The most common reason given is some variation on the desire to attract a younger, hipper crowd into our buildings.  One group is currently remodeling their auditorium to add a stage for the musicians.  If we build it, they reason, they will come.  Sound familiar?  Put simply, it is an attempt to increase attendance at their “worship services.”

At this point let me ask a question that seldom seems asked: what are assemblies for?  No…not what do you WANT them for but what are they REALLY for?  By that I mean what does Scripture say they are for?

·         Are they for “seekers?”  Can you show me a passage for that?

·         Are they for the entertainment of the members?  Passage?

·         Are they for the excitement of the members?  Passage?

·         Are they for the encouragement of the members?  Bingo!

·         Are they for the edification of the members?  Score!

Our purpose for assemblies and our conduct during them seems to be the focus of Paul’s first letter to the Corinthians in chapters eleven and fourteen.  He deals with several subjects but his emphasis; especially in chapter fourteen is edification.  Edification has absolutely nothing to do with attracting a crowd and blowing them away with sanctified rock (make no mistake, I like to rock as much as anyone).  To edify is to instruct and improve especially in moral and religious knowledge…promoting the spiritual growth and development of character of believers, by teaching or by example.  Look it up.  Paul goes so far as to say, “…let all things be done for edification” (I Corinthians 14:26).

So.  How do we instruct and promote each other’s spiritual growth?  One of the most important and effective ways is by singing to one another (Ephesians 5:19 and Colossians 3:16).  Notice that our singing is for teaching and admonishing one another.  Sorry folks, well-choreographed and orchestrated performances accomplish nothing assembly is designed for.  In truth, they hinder the process.  Inevitably, the volume gets louder and louder.  How can we edify one another if we can’t hear the singing of the one standing next to us?  Read lips? Not likely!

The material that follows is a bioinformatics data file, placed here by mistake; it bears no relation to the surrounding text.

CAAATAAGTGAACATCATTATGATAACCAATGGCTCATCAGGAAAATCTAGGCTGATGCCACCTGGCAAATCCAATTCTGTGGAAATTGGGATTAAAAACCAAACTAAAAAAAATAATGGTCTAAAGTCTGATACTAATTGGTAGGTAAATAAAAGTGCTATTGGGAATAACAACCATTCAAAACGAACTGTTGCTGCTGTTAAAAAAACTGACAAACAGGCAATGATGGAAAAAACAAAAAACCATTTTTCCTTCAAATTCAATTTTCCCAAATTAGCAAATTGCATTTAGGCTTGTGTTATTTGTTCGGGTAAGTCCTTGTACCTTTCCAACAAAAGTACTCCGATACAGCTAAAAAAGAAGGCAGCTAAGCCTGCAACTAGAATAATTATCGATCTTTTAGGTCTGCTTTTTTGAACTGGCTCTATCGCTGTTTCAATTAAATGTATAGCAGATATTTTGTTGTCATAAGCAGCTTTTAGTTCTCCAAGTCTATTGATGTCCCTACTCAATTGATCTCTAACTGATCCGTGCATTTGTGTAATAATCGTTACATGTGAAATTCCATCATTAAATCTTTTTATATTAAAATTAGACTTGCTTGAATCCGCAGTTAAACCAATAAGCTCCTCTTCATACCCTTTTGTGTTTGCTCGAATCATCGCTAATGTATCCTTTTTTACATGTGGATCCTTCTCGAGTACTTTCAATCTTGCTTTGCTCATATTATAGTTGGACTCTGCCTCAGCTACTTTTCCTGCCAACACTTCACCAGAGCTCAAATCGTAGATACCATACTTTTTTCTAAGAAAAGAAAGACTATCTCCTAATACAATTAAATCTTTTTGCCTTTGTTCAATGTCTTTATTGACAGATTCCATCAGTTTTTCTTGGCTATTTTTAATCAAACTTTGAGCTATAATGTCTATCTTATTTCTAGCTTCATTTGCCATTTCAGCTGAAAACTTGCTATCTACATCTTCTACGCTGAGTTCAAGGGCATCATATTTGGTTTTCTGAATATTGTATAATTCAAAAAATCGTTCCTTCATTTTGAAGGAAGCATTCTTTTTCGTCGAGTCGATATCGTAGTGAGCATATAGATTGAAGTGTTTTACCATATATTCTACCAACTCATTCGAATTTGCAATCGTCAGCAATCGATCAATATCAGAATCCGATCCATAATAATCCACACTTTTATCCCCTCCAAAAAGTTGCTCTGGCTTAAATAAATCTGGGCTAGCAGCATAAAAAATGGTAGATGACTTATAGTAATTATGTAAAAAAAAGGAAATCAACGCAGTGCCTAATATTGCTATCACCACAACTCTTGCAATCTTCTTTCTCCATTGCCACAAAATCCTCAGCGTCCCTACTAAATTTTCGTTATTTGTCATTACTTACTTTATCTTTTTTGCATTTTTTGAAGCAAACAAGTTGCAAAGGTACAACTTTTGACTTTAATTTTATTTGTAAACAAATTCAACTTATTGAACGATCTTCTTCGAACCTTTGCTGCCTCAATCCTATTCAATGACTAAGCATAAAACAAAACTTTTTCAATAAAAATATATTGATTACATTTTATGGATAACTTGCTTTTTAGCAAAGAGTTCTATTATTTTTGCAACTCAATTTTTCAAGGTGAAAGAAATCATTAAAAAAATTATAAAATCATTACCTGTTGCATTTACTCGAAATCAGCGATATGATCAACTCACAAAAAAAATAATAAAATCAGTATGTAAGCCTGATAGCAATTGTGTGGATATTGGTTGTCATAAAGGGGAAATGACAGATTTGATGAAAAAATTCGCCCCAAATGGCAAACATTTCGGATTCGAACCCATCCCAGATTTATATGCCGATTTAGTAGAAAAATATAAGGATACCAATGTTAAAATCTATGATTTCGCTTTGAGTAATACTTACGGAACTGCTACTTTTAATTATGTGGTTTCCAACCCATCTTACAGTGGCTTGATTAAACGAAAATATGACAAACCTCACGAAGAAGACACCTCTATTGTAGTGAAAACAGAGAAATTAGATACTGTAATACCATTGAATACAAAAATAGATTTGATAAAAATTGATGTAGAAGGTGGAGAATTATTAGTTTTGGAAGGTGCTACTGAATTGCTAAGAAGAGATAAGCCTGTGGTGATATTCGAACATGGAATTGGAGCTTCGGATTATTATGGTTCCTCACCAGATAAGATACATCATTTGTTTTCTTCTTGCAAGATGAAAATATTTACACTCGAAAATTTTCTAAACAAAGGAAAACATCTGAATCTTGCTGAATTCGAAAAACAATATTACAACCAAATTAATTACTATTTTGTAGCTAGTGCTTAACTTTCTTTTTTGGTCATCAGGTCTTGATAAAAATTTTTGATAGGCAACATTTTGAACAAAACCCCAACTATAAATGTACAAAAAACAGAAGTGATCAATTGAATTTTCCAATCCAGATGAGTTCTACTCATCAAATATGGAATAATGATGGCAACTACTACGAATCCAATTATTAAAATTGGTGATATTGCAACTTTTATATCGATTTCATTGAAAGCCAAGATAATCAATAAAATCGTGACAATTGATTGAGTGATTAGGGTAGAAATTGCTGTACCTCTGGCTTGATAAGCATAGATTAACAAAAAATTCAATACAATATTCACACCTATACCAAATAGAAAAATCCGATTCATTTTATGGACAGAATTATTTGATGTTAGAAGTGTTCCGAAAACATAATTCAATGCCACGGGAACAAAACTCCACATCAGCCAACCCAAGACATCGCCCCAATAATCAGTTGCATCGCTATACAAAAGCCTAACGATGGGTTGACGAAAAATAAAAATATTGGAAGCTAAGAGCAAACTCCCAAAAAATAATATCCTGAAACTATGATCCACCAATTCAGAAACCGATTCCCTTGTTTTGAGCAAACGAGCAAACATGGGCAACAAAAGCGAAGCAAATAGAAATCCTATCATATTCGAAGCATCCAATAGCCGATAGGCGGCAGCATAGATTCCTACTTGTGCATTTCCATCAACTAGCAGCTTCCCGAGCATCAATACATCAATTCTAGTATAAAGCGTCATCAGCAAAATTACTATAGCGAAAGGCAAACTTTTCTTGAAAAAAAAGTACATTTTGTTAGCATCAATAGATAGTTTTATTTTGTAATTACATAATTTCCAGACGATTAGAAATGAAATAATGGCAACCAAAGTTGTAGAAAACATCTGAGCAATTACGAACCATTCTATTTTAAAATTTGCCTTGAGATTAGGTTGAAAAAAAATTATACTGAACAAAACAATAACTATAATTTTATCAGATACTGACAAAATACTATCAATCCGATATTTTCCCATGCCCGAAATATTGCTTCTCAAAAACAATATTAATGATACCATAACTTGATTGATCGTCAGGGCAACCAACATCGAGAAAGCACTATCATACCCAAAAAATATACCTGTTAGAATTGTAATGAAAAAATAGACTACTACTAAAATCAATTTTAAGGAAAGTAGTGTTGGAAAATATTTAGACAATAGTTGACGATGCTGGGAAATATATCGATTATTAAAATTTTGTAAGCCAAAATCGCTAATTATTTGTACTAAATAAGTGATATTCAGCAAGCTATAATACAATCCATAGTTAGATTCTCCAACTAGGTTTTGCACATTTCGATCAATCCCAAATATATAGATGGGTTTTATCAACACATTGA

Could this be the reason we are commanded to sing to one another?  Singing with thankfulness is not assisted by a groovy drummer, hot guitarist, deft keyboardist and a soloist who’s been listening to a lot of contemporary Christian radio.  Save all that for a concert.

Are there exceptions?  Of course.  Some of the new contemporary music conveys wonderful spiritual, edifying truths.  Even a cappella churches have adapted and incorporated some of these songs in our assemblies.  In my experience, however, the mechanical instruments overwhelm the potential edification as they play louder and louder.

Here is the crux of the problem as I see it: we have turned our assemblies into something they were never intended to be.  They are times of encouragement and edification.  When this is not accomplished, our assemblies are failures no matter how well choreographed they are.  When we leave behind principles and purposes taught by Scripture; when we replace them with innovations never envisioned by the Spirit; when edification and encouragement are no longer the focus of our assemblies; when synthetic externals take precedence over spiritual internals — we can expect to fail.  In the words of Hosea (8:7), we have sown the wind and are now reaping the whirlwind.

Here are a couple of articles that, while I don’t agree with everything they say, help make my point: http://churchformen.com/uncategorized/have-christians-stopped-singing/  http://www.patheos.com/blogs/afewgrownmen/2013/05/why-men-have-stopped-singing-in-church/